I would like to be on a comedy sitcom. I think I would specifically like to be on Psych. It isn’t that I would like to work with these particular actors, except they seem to bust out laughing during their takes at least once a day. During the ending credits, they play the bloopers of that weeks show and you always see them laughing. And they are laughing hard. I don’t laugh hard every day and I would like to start.
Last night I did homework with my son for an hour. Second grade math and science does not make one break out into gut-wrenching laughter. Instead, you often count to ten as your child tries to get out of doing homework. It is as if they believe you have all evening to sit down with them and go over subtraction and that you enjoy making a Jupiter model out of a large Styrofoam ball. All the while, a three year old is hitting you because he cannot find his Iron-man toy.
There was also ever so much laughter when I chose to make ribs for dinner and even read the recipe early enough so that the ribs could cook for the required eight hours. I had planned this meal earlier so the ribs were defrosted and I had all the ingredients out. I hadn’t really read the quantity requirements, however. It called for 4 pounds of ribs and 6 cups of barbeque sauce.
Background information must be inserted here. My husband trades dental services with a cattle rancher. His children get crowns and we get half a cow. It comes in four large boxes with segments wrapped in white paper. I read the labels and pretend to know what they mean. I didn’t realize there were 43.4 different types of steak before we started doing this. I still don’t know the best ways to cook each. I just reach into the freezer, pull out something white, defrost, and cook.
So I unwrapped the defrosted package labeled ribs and four teeny ribs rolled out. I put them in my large crock-pot and they looked even smaller. I had a bottle of barbeque sauce, so instead of 6 cups, I just poured that all over the ribs. I put the lid on and turned it on low.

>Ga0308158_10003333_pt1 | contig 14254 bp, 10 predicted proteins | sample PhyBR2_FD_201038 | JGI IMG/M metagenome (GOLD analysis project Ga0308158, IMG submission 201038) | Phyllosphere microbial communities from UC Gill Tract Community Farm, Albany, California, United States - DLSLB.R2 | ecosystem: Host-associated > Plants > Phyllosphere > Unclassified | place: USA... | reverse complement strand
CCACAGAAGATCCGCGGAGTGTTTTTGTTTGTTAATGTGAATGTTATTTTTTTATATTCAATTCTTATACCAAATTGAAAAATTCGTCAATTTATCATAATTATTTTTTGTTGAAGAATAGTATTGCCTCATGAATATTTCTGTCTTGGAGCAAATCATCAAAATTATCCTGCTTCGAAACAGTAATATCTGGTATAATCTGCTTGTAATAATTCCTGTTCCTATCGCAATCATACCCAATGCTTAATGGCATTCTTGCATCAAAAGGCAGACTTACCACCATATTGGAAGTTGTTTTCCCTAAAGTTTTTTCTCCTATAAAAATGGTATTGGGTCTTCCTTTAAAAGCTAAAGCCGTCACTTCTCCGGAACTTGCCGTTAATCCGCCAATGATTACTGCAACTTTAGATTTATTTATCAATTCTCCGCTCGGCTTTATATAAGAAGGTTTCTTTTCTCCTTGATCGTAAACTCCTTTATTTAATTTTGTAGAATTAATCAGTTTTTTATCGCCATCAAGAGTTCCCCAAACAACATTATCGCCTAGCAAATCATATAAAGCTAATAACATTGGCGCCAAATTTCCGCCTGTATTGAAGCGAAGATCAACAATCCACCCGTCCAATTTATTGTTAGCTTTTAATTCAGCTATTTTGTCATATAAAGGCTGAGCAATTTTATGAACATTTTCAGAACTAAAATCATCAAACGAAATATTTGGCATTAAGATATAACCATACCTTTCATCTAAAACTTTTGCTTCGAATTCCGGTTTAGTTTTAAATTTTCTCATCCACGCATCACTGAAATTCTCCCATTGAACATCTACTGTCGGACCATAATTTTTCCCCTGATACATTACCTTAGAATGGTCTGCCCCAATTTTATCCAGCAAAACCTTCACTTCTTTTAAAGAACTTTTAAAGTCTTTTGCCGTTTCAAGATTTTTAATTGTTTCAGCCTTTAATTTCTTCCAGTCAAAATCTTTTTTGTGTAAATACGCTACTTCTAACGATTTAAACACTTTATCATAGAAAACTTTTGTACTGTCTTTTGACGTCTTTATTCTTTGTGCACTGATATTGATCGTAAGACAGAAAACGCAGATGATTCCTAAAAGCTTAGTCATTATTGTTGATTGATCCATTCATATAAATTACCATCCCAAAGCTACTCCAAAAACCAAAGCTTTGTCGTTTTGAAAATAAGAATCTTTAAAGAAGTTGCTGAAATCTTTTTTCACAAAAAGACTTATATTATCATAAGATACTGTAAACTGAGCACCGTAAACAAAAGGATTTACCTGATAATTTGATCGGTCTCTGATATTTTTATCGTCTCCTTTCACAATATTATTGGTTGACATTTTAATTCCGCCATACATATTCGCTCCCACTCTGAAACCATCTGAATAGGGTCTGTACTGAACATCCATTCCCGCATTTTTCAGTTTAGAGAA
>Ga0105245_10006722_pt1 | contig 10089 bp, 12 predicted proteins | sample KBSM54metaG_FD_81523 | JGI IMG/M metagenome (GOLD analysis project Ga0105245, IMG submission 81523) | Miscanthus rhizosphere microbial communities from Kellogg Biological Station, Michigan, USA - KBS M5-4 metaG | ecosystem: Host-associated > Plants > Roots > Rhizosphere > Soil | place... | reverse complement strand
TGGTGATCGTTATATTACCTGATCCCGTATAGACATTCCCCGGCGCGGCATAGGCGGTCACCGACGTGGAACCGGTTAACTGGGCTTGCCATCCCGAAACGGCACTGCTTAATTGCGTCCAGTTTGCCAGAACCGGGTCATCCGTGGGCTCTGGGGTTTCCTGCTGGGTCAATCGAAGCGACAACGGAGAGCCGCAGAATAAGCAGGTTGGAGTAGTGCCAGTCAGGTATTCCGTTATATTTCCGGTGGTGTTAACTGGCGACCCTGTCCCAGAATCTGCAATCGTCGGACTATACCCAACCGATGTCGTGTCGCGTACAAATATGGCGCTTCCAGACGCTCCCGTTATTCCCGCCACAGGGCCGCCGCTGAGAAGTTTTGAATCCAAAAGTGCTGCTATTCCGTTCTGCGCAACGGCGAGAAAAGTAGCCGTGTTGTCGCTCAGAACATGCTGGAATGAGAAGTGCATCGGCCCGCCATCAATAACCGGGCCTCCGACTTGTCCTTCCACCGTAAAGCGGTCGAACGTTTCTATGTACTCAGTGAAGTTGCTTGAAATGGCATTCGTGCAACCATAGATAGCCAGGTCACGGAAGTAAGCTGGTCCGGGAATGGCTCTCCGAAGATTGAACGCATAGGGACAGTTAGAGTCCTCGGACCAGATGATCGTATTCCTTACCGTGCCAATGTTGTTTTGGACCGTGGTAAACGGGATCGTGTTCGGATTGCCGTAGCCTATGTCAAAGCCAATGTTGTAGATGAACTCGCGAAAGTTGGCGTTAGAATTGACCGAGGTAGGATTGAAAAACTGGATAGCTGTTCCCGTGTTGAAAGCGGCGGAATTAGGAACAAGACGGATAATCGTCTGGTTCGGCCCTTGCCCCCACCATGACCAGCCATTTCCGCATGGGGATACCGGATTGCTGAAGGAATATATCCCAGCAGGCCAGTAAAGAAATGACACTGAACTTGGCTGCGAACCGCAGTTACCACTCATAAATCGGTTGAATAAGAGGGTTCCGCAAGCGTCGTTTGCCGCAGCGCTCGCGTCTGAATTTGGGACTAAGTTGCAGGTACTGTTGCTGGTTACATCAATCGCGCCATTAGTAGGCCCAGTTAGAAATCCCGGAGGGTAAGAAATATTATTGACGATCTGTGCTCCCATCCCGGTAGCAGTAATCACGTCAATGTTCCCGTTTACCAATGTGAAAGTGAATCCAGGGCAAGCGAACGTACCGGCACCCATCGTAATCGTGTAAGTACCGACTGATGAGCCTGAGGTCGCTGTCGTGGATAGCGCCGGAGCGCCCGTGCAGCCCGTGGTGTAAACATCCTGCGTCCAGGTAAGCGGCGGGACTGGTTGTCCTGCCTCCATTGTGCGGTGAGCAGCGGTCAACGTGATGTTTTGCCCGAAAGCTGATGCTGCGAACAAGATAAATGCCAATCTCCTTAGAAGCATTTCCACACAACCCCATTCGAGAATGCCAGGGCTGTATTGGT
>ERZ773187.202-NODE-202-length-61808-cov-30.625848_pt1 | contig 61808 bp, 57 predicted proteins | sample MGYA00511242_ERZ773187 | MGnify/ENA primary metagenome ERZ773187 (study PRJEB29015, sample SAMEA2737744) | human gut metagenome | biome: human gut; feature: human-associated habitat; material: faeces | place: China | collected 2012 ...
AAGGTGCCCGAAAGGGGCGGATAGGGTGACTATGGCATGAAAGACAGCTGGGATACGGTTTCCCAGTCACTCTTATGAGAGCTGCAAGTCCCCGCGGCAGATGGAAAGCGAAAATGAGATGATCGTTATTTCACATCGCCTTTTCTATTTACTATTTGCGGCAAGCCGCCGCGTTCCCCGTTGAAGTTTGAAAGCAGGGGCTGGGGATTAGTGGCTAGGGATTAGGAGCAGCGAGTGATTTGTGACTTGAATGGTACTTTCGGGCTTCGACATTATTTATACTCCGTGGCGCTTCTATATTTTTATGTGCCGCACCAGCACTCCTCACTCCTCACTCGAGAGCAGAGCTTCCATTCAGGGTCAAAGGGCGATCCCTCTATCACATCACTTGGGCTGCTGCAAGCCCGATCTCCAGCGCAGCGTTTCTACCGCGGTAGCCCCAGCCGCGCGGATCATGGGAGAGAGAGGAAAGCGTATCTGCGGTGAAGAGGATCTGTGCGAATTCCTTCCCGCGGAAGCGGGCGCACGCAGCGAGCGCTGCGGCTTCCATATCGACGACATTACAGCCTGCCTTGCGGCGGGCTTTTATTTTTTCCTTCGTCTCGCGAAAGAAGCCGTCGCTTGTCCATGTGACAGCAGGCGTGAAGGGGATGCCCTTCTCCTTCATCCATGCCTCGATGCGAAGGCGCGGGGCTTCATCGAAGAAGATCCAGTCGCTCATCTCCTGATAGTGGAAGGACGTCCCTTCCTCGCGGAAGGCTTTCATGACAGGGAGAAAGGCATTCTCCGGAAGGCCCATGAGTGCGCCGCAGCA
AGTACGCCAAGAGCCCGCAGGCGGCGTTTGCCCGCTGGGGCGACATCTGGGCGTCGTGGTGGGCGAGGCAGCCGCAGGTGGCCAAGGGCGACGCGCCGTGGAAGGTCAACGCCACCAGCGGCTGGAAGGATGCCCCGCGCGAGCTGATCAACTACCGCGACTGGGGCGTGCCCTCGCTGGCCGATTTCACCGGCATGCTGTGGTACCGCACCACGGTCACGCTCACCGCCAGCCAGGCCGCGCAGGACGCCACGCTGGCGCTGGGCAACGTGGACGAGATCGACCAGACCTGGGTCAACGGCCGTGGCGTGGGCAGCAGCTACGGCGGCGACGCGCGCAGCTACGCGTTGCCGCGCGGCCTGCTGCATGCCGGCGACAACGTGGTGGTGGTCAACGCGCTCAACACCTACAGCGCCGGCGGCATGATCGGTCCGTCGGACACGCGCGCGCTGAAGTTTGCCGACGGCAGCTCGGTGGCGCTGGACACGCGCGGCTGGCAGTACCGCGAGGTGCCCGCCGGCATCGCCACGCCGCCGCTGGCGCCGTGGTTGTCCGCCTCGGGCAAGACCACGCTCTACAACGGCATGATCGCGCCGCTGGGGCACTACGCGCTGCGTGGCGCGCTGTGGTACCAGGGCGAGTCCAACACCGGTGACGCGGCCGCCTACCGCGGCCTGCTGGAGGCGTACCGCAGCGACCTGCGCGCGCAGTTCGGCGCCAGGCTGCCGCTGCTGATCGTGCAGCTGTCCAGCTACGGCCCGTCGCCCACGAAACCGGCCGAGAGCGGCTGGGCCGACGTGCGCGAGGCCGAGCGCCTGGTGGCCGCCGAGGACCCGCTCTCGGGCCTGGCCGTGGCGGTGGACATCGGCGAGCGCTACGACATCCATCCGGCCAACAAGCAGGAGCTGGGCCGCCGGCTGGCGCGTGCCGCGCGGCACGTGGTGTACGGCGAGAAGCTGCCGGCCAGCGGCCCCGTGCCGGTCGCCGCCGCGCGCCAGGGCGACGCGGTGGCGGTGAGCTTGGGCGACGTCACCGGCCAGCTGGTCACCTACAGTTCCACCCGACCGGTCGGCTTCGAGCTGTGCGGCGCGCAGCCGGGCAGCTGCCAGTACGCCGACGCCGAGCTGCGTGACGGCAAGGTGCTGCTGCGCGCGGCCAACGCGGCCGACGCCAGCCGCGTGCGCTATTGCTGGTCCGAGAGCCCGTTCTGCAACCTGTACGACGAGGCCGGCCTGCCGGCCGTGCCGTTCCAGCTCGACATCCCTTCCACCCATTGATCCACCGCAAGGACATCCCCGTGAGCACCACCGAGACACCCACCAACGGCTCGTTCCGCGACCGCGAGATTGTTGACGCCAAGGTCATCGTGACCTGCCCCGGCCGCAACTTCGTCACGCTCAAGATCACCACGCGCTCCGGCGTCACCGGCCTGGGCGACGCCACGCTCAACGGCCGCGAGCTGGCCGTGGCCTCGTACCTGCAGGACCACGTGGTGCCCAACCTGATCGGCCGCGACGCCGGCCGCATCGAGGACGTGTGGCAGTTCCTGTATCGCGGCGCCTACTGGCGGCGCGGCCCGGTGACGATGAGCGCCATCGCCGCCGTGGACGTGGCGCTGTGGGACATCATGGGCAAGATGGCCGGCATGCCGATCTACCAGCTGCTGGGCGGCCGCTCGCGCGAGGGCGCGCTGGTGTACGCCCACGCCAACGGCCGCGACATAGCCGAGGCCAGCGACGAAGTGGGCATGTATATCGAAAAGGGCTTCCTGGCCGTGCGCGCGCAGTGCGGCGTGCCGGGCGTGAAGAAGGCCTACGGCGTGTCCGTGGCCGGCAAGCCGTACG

Four ribs don’t take eight hours to cook. At two o’clock, I realized I now had an after school snack instead of dinner. My sons ate them while my daughter made a snowman. While this was going on, I was making cookies for a community Nativity display. I was supposed to make two dozen, but bought three pre-made packages for a total of 72 cookies. I made them all and decided to give away 48. The whole time I was doing this, I was wondering what would be for dinner since the ribs were snacks. As I left the cookies to cool, I went to lie down and read a book. Thirty minutes later, I went back into the kitchen and ¼ of the cookies was gone and my kids didn’t look so good. I looked at the clock, saw it was 5:30pm and declared that dinner had been served. I ate one of the cookies so that we could eat dinner together as a family – therefore my children will grow up perfect and wholesome because we are always told that family dinners fix everything.
Insert gut wrenching laughter anywhere during this evening. And then add the fact that my kids would not go to bed and were crying while asking why they had to go to bed if they weren’t tired. I answered that they had to go to bed because I was tired and this wasn’t any sort of democracy. Then I got into bed with a young adult fantasy novel and my three year old who kicks and tried to pretend I was in another place. Still didn’t laugh over something funny being said accidentally.
So that is why I want to be on a comedy sitcom. I want a guaranteed gut-wrenching laugh every time there is a “take.” And then when I get something wrong, I want to be able to do a retake. And my children can only accept something is real if a clapperboard is used telling us we are rolling. Anything I say or do before a clapperboard is used does not count in the raising of my children.
I really don’t think this is too much to ask. I need to call my BFF James Taylor. I bet he could get me on Psych.